Becoming Superhuman on The Appalachian Trail
Nearly two years ago, I eagerly turned the pages of a book titled, “The Last American Man” by Elizabeth Gilbert. Within the confines of this gold mine, there was a short passage that alluded to the transformative powers of a thru-hike. It essentially stated that the sun, filtering through the trees on the Appalachian Trail changes your body chemistry. I was at a point in my life where I was spending 50 hours a week trapped inside the walls of a cubicle. I thought that if the sun could alter me, the artificial light in my cubicle must have been turning me into a pile of slime. If I remained shackled to a desk, I might have morphed into a corporate hunchback, permanently at the disposal of the “You’ve Got Mail” bell. It was in this moment of clarity that I knew I had to witness the metamorphic powers of the trail for myself.
Thru-hikers choose to begin their journeys for tons of reasons but I found that nearly everyone I encountered on trail was in pursuit of some type of personal revolution. The desire to change seemed to be a common thread among those called to leave the beaten path. Many of us began a thru-hike for the physical challenge. We wanted to know if we were capable of walking over every single peak between Georgia and Maine. Others navigated the wilderness in search of direction because their previous lives had robbed them of their emotional compasses. Current circumstances were simply not enough to satisfy their ambitions of ruling the universe. But the ultimate connection that nourished those inclined to thru-hike was the determination to advance – progression in spite of a sedentary society.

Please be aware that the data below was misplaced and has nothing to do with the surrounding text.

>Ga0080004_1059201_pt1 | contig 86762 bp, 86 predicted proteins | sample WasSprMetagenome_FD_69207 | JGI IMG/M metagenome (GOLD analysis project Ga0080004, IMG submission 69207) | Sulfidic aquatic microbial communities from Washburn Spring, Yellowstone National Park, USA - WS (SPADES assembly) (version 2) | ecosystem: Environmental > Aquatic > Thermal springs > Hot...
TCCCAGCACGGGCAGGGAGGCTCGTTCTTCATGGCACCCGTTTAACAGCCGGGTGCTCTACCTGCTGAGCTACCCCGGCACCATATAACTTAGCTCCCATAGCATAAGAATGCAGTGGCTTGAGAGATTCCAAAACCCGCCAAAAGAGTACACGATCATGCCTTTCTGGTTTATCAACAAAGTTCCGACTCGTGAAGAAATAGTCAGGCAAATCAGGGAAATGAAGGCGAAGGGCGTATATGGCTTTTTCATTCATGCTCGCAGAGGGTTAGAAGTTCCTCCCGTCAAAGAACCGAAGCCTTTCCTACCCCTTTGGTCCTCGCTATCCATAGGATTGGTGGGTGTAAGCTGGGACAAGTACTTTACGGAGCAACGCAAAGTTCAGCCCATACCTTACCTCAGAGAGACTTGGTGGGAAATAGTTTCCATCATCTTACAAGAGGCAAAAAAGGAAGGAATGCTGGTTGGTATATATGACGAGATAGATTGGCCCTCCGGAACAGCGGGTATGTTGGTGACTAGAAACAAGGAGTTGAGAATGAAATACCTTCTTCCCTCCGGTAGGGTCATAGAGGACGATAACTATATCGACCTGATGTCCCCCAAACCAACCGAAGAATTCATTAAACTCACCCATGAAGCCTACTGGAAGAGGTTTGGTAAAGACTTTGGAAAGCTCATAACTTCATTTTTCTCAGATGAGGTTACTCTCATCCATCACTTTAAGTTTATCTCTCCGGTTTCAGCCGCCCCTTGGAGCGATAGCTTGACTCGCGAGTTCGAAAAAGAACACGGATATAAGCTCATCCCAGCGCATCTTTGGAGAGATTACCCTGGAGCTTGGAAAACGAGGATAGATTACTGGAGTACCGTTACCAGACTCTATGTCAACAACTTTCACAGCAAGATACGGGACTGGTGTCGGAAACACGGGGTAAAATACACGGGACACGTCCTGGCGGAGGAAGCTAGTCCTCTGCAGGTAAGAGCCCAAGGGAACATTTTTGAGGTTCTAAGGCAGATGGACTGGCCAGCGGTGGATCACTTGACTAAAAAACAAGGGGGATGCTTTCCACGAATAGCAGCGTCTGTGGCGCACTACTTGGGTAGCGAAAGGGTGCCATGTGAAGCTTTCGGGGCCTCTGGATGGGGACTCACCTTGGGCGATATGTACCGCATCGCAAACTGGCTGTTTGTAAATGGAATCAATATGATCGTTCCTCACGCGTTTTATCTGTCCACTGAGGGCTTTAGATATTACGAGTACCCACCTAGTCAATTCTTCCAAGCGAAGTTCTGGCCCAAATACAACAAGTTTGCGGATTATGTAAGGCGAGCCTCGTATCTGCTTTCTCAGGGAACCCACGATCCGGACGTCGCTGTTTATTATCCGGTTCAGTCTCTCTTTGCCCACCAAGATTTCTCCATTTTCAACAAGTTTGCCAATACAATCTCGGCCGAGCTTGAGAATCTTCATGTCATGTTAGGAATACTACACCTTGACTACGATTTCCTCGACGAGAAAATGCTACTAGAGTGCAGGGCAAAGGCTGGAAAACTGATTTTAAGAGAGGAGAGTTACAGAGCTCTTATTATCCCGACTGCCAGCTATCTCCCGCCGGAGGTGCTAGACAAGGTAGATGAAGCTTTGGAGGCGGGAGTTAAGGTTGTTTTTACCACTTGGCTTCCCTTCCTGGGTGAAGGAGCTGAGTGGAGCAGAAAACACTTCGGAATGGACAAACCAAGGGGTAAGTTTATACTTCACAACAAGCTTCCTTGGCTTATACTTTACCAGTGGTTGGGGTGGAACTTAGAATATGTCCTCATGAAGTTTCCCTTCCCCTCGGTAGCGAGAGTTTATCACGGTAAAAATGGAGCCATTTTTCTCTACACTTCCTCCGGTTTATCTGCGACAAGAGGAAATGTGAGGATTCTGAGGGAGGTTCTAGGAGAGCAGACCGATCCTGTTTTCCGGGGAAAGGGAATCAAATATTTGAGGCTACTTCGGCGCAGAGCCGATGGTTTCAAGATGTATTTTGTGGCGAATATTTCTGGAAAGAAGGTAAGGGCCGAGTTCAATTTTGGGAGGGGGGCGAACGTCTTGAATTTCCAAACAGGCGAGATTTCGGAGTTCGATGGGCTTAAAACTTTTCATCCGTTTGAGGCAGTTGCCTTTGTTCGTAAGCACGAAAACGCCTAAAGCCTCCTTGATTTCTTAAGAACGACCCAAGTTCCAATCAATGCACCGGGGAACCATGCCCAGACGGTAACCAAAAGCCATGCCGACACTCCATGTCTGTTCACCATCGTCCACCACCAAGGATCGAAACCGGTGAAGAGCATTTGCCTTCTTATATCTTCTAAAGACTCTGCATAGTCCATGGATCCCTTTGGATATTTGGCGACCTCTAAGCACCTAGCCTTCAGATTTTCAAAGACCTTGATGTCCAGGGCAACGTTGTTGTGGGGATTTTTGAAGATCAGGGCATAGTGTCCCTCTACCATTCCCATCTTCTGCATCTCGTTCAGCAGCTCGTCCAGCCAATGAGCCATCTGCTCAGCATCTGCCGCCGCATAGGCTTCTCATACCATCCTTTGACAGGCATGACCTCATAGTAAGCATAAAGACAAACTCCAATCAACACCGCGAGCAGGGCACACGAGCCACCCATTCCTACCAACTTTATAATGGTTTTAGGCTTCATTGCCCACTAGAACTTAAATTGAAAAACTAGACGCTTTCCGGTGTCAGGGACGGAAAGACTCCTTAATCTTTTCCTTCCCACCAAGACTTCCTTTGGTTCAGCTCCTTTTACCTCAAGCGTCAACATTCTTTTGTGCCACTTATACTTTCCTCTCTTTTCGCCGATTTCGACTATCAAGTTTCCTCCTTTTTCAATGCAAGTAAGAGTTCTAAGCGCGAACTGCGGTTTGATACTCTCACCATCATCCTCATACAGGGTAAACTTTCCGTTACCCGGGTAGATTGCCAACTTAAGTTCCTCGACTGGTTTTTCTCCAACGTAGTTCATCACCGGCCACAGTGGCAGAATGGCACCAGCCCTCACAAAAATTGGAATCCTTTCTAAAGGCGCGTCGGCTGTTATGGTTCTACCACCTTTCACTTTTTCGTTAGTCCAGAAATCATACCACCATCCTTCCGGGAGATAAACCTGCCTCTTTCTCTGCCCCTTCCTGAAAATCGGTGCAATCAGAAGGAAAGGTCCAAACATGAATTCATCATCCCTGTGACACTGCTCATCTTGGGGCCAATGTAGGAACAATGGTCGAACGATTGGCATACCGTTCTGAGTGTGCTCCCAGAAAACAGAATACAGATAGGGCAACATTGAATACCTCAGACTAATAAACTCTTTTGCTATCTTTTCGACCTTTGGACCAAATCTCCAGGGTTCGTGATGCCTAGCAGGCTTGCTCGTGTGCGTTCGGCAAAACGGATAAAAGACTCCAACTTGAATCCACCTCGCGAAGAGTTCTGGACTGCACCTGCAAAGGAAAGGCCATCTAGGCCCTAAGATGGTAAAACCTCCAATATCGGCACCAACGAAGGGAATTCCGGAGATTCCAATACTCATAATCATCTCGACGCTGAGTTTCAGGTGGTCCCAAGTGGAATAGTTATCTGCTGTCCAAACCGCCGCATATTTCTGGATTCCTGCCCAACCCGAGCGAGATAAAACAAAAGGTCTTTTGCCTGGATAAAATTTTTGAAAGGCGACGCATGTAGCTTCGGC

A contemporary pilgrimage, the Appalachian Trail promised to dissect our understanding of what it meant to be human. As we progressed we left behind the simple-minded expectations of society. Deodorant and bathing became optional. Our physical selves became meaty, sloughing off years of stagnancy. We even started to look a little bit like Michael Phelps. To our surprise, we were soon flying over mountain ranges at 4mph as if we were Superman himself.
On town days we would gaze at our reflections, trying to determine when our calves doubled in size. Then we’d marvel at the smell of clean laundry and shampoo. We placed material things like extra stakes and Sawyer syringes in hiker boxes along the trail until all that remained were the bare essentials: our propensity to believe and a stubbornness that motioned us forward. The longer we hiked, the more the magic of the trail reminded us how silly a thing it is to be locked inside of someone else’s expectations. By the time we reached the end of our journey, we surpassed our limitations by accepting them.
Perhaps it was the hiker community that changed us. Surrounding ourselves with like-minded clowns encouraged us not to take ourselves too seriously. We gave one another the courage not to be different, but to be ourselves. The trail helped us shed our preconceived notions like cellulite. Though the causes and conditions of each thru-hike varied in hue, the desire to leap into the absurdity of the unknown bound us together. In the belly of the wilderness resided a metamorphosis, inclined to improve humanity one step at a time.
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